8. Major and Minor Releases[13]

Version Release date
3.0.0 23 October 2018
2.3.0 30 August 2017
2.2.0 15 April 2016
2.1.0 15 December 2014
2.0.0 6 October 2014
1.5.0 6 May 2013
1.4.0 20 December 2012
1.3.0 19 September 2012
1.2.0 31 May 2012
1.1.0 26 March 2012
1.0.0 13 January 2012

9. Licensing

Gatling is published under Apache License 2.0,[14] a permissive free software license written by the Apache Software Foundation (ASF).[15]

The source code is accessible on GitHub.

10. Gatling Enterprise

Gatling Enterprise is the commercial version of Gatling. Gatling Enterprise is proprietary software. It is distributed by Gatling Corp.

11. Company

Gatling started as an open-source project in 2012. 3 years later, in 2015, its founder, Stéphane Landelle, created a dedicated company named "Gatling Corp".

12. Origins of the Open-source Project

Gatling was designed by Stéphane Landelle when he was the Chief Technology Officer (CTO) of a French IT consulting firm, eBusiness Information.

13. Creation of a Dedicated Company

In 2015, a dedicated company was created. It provides Gatling's users with professional services and, since 2016, with an Enterprise Version of Gatling, Gatling FrontLine.

The company is based in Bagneux, France, near Paris. It is a subsidiary of the IT consulting firm where it was created, eBusiness Information.

Gatling Corp is a member of Systematic Paris-Region, an Île-de-France business cluster created in 2005,[16] devoted to complex systems and ICT.[17] Systematic Paris-Region gathers large groups, SMEs, universities and research labs to promote digital innovation. Gatling is a member of Systematic's Open Source Working Group and was elected member of Systematic's board of directors, as a representative of SMEs, in November 2016.

The company took part in some events, like the Paris Open Source Summit (POSS, 2015, 2016 and 2017 editions), Liferay's 2016 Symposium, Java User Group (JUG)'s meetings, the Paris Gatling User Group and the New York Gatling User Group.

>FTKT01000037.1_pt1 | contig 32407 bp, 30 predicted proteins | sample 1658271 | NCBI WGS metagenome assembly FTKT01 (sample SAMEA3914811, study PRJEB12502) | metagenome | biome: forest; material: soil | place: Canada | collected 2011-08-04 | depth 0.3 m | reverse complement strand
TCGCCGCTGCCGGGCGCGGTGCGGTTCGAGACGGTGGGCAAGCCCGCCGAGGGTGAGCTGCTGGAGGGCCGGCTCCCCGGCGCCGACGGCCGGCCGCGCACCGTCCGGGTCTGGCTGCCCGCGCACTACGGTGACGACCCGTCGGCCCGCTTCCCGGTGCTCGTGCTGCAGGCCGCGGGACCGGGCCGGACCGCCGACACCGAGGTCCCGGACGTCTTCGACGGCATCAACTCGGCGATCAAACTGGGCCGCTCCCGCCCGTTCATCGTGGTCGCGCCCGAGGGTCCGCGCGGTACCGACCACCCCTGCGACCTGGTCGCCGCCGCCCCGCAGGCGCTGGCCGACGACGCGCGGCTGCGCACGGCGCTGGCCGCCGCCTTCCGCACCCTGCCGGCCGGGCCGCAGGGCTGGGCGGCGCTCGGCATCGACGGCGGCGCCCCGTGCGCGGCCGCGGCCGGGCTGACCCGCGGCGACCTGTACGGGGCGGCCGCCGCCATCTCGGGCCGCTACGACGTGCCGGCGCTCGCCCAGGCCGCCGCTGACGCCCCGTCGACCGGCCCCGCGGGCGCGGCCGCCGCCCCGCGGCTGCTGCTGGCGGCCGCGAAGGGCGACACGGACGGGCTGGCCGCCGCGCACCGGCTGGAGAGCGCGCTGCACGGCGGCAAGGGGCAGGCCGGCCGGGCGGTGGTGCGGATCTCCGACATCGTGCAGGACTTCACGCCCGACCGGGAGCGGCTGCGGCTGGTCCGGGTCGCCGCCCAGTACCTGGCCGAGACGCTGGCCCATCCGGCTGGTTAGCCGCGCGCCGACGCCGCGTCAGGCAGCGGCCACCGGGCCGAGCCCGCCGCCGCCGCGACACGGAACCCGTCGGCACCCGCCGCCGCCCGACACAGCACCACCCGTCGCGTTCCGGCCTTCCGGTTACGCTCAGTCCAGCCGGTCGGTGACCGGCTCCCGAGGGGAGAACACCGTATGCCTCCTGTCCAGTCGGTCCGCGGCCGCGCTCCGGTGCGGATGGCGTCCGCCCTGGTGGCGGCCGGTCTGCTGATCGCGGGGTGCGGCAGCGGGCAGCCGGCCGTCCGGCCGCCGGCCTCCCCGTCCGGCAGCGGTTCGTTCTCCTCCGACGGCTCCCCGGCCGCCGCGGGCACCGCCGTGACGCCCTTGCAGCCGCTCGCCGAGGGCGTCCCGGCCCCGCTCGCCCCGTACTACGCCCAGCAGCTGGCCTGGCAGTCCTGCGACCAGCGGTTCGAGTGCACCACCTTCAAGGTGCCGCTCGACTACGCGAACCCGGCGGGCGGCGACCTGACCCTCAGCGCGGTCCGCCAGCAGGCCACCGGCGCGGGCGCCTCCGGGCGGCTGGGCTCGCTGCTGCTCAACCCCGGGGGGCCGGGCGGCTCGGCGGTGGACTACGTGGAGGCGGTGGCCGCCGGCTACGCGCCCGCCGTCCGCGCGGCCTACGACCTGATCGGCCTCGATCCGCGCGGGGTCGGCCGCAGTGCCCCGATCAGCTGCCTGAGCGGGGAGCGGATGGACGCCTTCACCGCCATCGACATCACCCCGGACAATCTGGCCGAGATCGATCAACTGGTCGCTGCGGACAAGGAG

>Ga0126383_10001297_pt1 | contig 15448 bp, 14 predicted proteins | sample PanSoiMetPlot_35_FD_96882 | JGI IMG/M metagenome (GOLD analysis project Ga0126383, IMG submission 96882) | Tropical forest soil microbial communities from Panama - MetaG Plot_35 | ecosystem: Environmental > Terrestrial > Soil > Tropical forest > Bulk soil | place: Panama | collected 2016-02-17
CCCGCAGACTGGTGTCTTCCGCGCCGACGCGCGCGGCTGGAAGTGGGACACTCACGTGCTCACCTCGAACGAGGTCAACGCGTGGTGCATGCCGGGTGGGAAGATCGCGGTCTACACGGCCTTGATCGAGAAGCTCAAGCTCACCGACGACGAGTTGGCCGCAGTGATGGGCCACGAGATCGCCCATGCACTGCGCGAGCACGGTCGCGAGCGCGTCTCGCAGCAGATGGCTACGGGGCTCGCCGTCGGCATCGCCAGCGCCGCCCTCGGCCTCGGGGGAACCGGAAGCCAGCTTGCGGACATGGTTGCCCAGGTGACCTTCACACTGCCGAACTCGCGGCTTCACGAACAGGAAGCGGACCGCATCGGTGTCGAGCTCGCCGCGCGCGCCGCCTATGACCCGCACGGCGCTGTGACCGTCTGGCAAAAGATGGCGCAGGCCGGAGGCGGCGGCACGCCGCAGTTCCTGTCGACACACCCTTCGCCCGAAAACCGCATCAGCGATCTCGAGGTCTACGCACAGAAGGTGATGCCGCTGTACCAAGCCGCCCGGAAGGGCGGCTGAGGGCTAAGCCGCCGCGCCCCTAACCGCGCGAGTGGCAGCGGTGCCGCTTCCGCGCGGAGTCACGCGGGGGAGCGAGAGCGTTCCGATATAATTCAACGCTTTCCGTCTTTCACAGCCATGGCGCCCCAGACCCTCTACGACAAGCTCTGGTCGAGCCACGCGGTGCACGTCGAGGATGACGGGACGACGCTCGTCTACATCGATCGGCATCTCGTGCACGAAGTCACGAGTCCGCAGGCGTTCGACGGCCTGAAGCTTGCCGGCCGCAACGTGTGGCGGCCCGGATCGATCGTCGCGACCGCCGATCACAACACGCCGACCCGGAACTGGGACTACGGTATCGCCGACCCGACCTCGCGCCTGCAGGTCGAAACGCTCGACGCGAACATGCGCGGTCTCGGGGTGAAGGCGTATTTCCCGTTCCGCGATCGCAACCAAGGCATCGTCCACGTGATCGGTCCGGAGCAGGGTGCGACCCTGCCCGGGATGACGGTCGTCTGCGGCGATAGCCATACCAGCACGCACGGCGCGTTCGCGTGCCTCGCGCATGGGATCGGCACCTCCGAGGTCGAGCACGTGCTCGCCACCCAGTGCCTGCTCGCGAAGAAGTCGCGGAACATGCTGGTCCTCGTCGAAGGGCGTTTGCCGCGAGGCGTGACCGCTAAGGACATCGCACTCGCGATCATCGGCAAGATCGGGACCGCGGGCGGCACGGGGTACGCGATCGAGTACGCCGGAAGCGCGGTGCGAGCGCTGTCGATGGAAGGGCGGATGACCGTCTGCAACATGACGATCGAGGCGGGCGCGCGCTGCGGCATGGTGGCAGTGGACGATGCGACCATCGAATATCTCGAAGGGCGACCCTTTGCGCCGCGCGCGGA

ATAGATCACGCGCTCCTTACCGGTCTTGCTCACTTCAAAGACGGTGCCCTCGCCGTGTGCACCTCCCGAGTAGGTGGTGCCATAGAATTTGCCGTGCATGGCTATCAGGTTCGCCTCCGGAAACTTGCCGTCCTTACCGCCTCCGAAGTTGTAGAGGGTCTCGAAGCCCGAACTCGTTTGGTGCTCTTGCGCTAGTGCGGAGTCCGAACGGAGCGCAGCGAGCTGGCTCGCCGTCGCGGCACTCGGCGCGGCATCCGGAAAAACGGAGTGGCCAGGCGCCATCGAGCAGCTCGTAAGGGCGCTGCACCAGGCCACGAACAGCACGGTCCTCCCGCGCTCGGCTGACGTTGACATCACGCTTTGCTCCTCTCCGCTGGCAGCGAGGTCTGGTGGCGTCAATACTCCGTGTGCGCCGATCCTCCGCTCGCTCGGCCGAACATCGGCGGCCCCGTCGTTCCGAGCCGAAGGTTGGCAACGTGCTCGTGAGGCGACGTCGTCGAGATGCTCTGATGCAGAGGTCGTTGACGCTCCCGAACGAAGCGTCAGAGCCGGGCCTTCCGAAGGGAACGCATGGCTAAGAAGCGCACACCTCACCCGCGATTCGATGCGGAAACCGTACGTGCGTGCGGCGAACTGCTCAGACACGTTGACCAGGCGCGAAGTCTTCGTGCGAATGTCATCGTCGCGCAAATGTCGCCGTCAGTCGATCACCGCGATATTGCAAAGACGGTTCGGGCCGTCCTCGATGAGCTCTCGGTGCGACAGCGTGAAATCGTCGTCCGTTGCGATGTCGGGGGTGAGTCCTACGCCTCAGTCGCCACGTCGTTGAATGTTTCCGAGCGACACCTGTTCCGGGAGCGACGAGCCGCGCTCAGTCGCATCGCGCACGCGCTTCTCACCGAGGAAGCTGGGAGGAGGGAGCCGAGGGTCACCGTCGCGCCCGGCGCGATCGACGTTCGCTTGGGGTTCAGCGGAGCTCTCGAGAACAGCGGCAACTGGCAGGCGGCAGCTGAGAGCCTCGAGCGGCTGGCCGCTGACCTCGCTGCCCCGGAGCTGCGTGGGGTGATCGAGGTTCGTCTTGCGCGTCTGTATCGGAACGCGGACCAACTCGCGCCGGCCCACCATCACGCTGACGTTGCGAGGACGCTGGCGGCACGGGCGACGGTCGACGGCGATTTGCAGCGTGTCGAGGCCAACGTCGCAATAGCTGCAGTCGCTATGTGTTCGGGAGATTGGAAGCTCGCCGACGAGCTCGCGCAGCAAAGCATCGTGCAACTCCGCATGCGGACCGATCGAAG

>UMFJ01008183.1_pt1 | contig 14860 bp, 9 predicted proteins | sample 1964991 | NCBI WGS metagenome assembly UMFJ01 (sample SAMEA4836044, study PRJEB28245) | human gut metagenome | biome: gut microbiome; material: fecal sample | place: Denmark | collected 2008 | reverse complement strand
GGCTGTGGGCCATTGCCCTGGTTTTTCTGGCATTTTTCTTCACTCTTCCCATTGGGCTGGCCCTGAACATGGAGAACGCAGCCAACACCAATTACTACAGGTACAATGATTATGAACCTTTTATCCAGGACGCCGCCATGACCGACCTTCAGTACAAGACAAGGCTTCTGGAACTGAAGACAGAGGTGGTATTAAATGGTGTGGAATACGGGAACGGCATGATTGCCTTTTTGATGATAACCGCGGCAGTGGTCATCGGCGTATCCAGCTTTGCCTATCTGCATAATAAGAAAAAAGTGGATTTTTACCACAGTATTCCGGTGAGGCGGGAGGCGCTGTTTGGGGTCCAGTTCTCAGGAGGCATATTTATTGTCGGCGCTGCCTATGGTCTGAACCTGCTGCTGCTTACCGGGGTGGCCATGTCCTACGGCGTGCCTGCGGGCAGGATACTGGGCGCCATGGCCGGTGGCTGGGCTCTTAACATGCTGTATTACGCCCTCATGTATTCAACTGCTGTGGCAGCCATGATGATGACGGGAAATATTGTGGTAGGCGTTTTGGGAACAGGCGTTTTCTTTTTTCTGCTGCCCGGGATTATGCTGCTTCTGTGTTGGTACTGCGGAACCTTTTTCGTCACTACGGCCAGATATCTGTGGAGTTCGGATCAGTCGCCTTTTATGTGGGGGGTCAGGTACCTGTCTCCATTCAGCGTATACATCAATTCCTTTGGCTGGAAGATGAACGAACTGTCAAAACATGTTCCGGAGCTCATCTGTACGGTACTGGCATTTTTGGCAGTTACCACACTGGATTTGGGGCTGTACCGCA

1. Lyudmil Latinov (9 June 2017). "Performance testing with Gatling". Automation Rhapsody. Retrieved September 1, 2017. "“Simulation” is the actual test. It is a Scala class that extends Gatling’s io.gatling.core.scenario.Simulation class. Simulation has a HTTP Protocol object instantiated and configured with proper values as URL, request header parameters, authentication, caching, etc. Simulation has one or more “Scenario”." 
  2. Gatling Corp. "Gatling Documentation, Quickstart". Gatling Corp. Retrieved January 12, 2018. 
  3. Lyudmil Latinov (9 June 2017). "Performance testing with Gatling". Automation Rhapsody. Retrieved September 1, 2017. "Scenario is a series of HTTP Requests with different action (POST/GET) and request parameters. Scenario is the actual user execution path. It is configured with load users count and ramp up pattern. This is done in the Simulation’s “setUp” method. Several scenarios can form one simulation." 
  4. Siva Prasad Rao Janapati (1 February 2017). "Gatling: A Lightweight Load Testing Tool". Performance Zone. DZone. Retrieved September 1, 2017. "Gatling consumes fewer system resources to run a load test than other options." 
  5. Lyudmil Latinov (9 June 2017). "Performance testing with Gatling". Automation Rhapsody. Retrieved September 1, 2017. "It is capable of creating an immense amount of traffic from a single node." 
  6. Sree Tejaswi (4 January 2017). "An Introduction to Load Testing With Gatling". DevOps Zone. DZone. Retrieved September 1, 2017. "It is an easy-to-install tool where simulations and scenarios are coded in a simple domain-specific language (DSL)." 
  7. Rodrigo Tolledo (12 May 2014). "Gatling: Take Your Performance Tests to the next Level". Blog. ThoughtWorks. Retrieved September 1, 2017. 
  8. "Cheat-Sheet". 20 April 2021. 
  9. Sree Tejaswi (4 January 2017). "An Introduction to Load Testing With Gatling". DevOps Zone. DZone. Retrieved September 1, 2017. "You can thus generate readable and easy to maintain performance test code." 
  10. Sree Tejaswi (4 January 2017). "An Introduction to Load Testing With Gatling". DevOps Zone. DZone. Retrieved September 1, 2017. 
  11. "Gatling". Documentation. Gatling Corp. Retrieved September 1, 2017. "As the core engine is actually protocol agnostic, it is perfectly possible to implement support for other protocols." 
  12. Federico Toledo (12 July 2016). "Gatling Tool Review for Performance Tests (Written in Scala)". Performance Zone. DZone. Retrieved September 1, 2017. "The language, Scala, and Gatling’s DSL are pretty focused on facilitating the maintainability of the tests, which is ideal if you are focusing on continuous integration" 
  13. "Milestones". Gatling's repository. GitHub. Retrieved September 1, 2017. 
  14. "License". Gatling's repository. GitHub. Retrieved September 1, 2017. 
  15. New Media Rights (2008-09-12). "Open Source Licensing Guide". California Western School of Law. Retrieved 2015-11-28. "The ‘BSD-like’ licenses such as the BSD, MIT, and Apache licenses are extremely permissive, requiring little more than attributing the original portions of the licensed code to the original developers in your own code and/or documentation." 
  16. (in French)Systematic Paris-Région
  17. (in French)Qui sommes-nous?